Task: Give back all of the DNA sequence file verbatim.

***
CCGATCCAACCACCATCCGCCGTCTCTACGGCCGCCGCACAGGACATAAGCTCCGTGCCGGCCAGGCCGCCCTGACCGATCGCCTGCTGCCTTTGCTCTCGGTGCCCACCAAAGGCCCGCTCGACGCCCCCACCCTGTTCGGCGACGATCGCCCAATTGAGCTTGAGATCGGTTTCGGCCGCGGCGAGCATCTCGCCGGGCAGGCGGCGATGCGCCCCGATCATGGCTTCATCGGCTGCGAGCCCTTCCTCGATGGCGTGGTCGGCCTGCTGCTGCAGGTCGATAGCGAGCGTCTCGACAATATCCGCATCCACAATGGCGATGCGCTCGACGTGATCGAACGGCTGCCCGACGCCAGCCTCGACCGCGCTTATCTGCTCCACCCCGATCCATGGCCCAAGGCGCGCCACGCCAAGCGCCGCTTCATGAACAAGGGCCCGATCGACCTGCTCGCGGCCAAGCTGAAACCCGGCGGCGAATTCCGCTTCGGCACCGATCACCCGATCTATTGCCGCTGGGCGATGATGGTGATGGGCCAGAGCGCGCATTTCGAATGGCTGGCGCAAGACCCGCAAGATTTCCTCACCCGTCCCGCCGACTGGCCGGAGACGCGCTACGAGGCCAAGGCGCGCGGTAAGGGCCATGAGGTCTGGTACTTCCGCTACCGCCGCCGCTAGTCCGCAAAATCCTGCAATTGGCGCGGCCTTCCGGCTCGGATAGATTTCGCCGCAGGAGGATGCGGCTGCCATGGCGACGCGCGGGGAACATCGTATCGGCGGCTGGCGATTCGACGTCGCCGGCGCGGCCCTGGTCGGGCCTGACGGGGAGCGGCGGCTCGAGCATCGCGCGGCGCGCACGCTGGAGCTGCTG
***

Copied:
CCGATCCAACCACCATCCGCCGTCTCTACGGCCGCCGCACAGGACATAAGCTCCGTGCCGGCCAGGCCGCCCTGACCGATCGCCTGCTGCCTTTGCTCTCGGTGCCCACCAAAGGCCCGCTCGACGCCCCCACCCTGTTCGGCGACGATCGCCCAATTGAGCTTGAGATCGGTTTCGGCCGCGGCGAGCATCTCGCCGGGCAGGCGGCGATGCGCCCCGATCATGGCTTCATCGGCTGCGAGCCCTTCCTCGATGGCGTGGTCGGCCTGCTGCTGCAGGTCGATAGCGAGCGTCTCGACAATATCCGCATCCACAATGGCGATGCGCTCGACGTGATCGAACGGCTGCCCGACGCCAGCCTCGACCGCGCTTATCTGCTCCACCCCGATCCATGGCCCAAGGCGCGCCACGCCAAGCGCCGCTTCATGAACAAGGGCCCGATCGACCTGCTCGCGGCCAAGCTGAAACCCGGCGGCGAATTCCGCTTCGGCACCGATCACCCGATCTATTGCCGCTGGGCGATGATGGTGATGGGCCAGAGCGCGCATTTCGAATGGCTGGCGCAAGACCCGCAAGATTTCCTCACCCGTCCCGCCGACTGGCCGGAGACGCGCTACGAGGCCAAGGCGCGCGGTAAGGGCCATGAGGTCTGGTACTTCCGCTACCGCCGCCGCTAGTCCGCAAAATCCTGCAATTGGCGCGGCCTTCCGGCTCGGATAGATTTCGCCGCAGGAGGATGCGGCTGCCATGGCGACGCGCGGGGAACATCGTATCGGCGGCTGGCGATTCGACGTCGCCGGCGCGGCCCTGGTCGGGCCTGACGGGGAGCGGCGGCTCGAGCATCGCGCGGCGCGCACGCTGGAGCTGCTG